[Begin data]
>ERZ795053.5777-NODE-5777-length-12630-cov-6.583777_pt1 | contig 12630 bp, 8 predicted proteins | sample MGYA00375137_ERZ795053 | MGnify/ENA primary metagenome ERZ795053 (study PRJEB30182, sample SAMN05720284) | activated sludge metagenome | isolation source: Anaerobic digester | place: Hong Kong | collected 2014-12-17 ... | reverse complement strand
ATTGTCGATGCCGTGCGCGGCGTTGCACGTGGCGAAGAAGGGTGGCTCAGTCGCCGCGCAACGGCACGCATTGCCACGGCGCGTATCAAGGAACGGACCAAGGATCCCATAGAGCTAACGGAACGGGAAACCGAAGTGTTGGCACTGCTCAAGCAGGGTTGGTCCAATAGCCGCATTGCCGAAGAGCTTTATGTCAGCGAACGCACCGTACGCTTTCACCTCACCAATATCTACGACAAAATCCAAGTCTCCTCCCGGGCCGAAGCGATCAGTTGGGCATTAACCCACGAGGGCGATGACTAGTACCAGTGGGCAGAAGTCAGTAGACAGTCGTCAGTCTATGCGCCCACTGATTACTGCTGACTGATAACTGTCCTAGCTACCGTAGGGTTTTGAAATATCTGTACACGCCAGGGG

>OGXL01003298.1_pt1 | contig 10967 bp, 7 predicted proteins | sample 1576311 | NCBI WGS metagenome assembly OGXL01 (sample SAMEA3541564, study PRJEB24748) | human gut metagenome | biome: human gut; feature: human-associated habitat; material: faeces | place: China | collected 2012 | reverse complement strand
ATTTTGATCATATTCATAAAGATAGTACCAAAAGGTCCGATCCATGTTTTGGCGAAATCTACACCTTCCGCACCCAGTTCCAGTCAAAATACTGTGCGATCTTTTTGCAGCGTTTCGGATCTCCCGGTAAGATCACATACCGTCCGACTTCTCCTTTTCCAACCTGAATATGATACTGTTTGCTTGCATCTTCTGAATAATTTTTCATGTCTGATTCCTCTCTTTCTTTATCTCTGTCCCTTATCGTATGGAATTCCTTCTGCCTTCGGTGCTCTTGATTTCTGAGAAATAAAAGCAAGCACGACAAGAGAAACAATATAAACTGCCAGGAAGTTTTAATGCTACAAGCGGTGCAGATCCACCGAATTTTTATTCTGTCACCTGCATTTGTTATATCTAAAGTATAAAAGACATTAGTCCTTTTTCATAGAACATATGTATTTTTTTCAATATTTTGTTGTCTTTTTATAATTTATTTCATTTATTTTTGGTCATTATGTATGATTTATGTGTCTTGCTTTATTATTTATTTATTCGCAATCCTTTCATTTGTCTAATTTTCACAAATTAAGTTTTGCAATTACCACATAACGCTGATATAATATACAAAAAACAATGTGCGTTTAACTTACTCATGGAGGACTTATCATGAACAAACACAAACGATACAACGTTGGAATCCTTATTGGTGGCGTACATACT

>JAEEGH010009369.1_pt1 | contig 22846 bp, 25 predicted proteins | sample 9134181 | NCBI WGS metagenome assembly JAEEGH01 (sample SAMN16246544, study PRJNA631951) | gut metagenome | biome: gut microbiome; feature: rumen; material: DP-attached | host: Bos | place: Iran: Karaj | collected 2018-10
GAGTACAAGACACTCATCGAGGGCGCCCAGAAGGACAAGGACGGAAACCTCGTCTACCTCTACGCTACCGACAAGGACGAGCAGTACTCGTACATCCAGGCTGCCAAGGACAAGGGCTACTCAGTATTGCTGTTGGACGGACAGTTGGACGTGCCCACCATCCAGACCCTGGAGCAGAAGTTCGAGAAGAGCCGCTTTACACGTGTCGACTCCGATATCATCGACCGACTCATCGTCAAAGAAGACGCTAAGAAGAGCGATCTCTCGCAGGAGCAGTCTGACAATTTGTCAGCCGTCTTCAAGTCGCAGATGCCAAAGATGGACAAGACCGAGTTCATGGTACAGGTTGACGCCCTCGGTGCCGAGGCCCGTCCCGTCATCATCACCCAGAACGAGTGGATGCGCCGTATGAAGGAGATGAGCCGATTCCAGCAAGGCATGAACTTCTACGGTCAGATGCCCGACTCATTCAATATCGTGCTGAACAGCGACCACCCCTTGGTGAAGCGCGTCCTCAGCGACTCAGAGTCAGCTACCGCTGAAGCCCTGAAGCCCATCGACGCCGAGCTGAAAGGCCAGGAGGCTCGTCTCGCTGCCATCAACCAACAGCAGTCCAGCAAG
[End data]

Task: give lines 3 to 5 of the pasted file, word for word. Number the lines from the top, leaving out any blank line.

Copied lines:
>OGXL01003298.1_pt1 | contig 10967 bp, 7 predicted proteins | sample 1576311 | NCBI WGS metagenome assembly OGXL01 (sample SAMEA3541564, study PRJEB24748) | human gut metagenome | biome: human gut; feature: human-associated habitat; material: faeces | place: China | collected 2012 | reverse complement strand
ATTTTGATCATATTCATAAAGATAGTACCAAAAGGTCCGATCCATGTTTTGGCGAAATCTACACCTTCCGCACCCAGTTCCAGTCAAAATACTGTGCGATCTTTTTGCAGCGTTTCGGATCTCCCGGTAAGATCACATACCGTCCGACTTCTCCTTTTCCAACCTGAATATGATACTGTTTGCTTGCATCTTCTGAATAATTTTTCATGTCTGATTCCTCTCTTTCTTTATCTCTGTCCCTTATCGTATGGAATTCCTTCTGCCTTCGGTGCTCTTGATTTCTGAGAAATAAAAGCAAGCACGACAAGAGAAACAATATAAACTGCCAGGAAGTTTTAATGCTACAAGCGGTGCAGATCCACCGAATTTTTATTCTGTCACCTGCATTTGTTATATCTAAAGTATAAAAGACATTAGTCCTTTTTCATAGAACATATGTATTTTTTTCAATATTTTGTTGTCTTTTTATAATTTATTTCATTTATTTTTGGTCATTATGTATGATTTATGTGTCTTGCTTTATTATTTATTTATTCGCAATCCTTTCATTTGTCTAATTTTCACAAATTAAGTTTTGCAATTACCACATAACGCTGATATAATATACAAAAAACAATGTGCGTTTAACTTACTCATGGAGGACTTATCATGAACAAACACAAACGATACAACGTTGGAATCCTTATTGGTGGCGTACATACT

>JAEEGH010009369.1_pt1 | contig 22846 bp, 25 predicted proteins | sample 9134181 | NCBI WGS metagenome assembly JAEEGH01 (sample SAMN16246544, study PRJNA631951) | gut metagenome | biome: gut microbiome; feature: rumen; material: DP-attached | host: Bos | place: Iran: Karaj | collected 2018-10